One day, electric car batteries will be used as energy storage for the grid, providing ways for utilities to stabilize the grid and provide other services. But that day will be pretty far in the future. According to a report from Pike Research, only about 100,000 electric cars will have this so-called vehicle-to-grid, or V2G, capability by 2017.
Vehicle-to-grid tech involves using a network and software to manage the rate of the charge of the electric car’s battery. The idea is that utilities can use individual car batteries for things like demand response and grid frequency regulation. If enough batteries are connected to the grid, utilities could use them as an alternative to investing in new power generation assets, explains Pike Research.
But the market for this tech is far down the road. Pike Research analyst John Gartner says V2G technologies are in an early pilot phase, “with much work left to do before they will be ready for full commercialization.” One of the biggest hurdles for the rollout of V2G is that the adoption of electric cars could be slow. President Obama’s goal of putting 1 million electric cars on the roads by 2015 could be difficult to reach.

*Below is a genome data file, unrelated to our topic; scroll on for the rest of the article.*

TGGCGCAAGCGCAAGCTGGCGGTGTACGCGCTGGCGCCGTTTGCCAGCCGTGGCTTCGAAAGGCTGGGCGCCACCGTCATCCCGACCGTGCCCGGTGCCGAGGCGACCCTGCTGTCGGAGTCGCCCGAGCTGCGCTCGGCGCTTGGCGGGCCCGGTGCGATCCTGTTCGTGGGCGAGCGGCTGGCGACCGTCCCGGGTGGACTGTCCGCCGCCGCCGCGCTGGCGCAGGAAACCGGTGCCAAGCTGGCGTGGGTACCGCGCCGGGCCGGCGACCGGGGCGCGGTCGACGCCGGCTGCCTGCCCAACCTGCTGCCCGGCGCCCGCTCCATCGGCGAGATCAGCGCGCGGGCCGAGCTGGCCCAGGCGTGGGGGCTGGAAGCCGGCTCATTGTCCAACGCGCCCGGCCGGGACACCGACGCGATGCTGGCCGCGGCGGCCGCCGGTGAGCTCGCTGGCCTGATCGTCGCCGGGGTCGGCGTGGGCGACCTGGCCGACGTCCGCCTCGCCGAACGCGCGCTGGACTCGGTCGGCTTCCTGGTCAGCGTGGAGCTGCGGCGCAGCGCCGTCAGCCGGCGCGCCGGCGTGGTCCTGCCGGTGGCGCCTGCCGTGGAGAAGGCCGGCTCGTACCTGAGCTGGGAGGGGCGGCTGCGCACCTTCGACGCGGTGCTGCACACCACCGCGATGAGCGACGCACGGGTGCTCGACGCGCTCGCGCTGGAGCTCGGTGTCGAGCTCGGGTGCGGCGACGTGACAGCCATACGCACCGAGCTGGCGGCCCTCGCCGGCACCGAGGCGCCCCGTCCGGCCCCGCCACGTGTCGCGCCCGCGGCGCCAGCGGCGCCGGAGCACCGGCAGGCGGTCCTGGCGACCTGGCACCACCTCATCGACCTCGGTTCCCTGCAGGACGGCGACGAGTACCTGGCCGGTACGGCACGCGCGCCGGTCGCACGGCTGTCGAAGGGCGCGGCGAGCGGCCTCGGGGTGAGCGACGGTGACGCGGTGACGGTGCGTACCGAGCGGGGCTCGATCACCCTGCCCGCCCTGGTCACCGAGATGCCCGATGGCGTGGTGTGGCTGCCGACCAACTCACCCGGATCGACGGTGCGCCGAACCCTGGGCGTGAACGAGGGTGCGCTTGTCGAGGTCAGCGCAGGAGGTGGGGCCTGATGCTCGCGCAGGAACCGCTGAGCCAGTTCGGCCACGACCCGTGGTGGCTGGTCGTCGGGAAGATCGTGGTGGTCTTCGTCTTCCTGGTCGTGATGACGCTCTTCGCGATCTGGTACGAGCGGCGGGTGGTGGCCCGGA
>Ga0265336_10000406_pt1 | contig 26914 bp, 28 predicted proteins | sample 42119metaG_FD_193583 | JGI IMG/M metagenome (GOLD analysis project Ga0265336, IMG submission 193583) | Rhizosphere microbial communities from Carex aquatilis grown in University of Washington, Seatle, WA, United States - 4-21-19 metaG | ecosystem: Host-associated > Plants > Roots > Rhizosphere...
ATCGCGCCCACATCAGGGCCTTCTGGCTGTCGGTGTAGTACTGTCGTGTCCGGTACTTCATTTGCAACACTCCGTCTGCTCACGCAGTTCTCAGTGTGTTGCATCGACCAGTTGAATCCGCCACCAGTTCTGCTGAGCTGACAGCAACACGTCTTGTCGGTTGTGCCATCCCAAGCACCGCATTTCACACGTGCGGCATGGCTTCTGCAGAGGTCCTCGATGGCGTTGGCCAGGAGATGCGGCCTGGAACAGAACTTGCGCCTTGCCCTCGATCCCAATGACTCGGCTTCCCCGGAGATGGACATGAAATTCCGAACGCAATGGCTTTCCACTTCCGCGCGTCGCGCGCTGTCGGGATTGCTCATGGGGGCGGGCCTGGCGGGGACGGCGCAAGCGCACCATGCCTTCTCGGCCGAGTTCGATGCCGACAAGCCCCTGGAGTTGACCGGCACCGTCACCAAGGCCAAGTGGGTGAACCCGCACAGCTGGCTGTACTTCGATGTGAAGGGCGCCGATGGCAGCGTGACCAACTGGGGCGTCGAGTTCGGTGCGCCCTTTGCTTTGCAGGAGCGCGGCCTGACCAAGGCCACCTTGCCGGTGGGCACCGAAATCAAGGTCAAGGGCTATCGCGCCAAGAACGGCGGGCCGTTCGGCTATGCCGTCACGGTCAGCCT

One of the most advanced pilot projects going on with V2G tech is via clean power giant NRG Energy (s nrg) and a vehicle-to-grid project that was developed at the University of Delaware. That project is called eV2g, and will be a complimentary project to NRG’s electric car charging network called eVgo. NRG kicked off its eVgo network in Dallas this past spring, and that network will include 70 “Freedom Stations” in the Dallas/Fort Worth area, 50 in Houston, Texas by the end of 2012, as well as stations alongside the Interstate 45 corridor in 2012.
The technology behind NRG’s V2G system stems from the work of University of Delaware professor Willett Kempton, and has already been tested in a project with utility Pepco, (s pom) mid-Atlantic grid operator PJM and electric drivetrain maker AC Propulsion. Kempton created his own startup called Nuvve that holds the license to commercialize that technology outside the U.S., and hopes to have a Danish project up and running by this fall.
A Vancouver, British Columbia-based startup called Rapid Electric Vehicles (REV) is also moving ahead on this tech. REV CEO Jay Giraud told me last year that REV was in the process of deploying what could be the largest vehicle-to-grid project in the world with a Canadian utility. That utility (which is in a deregulated energy market) agreed to have REV convert part of its vehicle fleet from gas to all-electric. REV then owns and manages the fleet’s batteries, and REV provides the software and hardware to manage the battery charging. Giraud says this utility customer has a near-term target to incorporate 100 electric cars in its fleet, and one day could operate as many as 10,000 electric cars.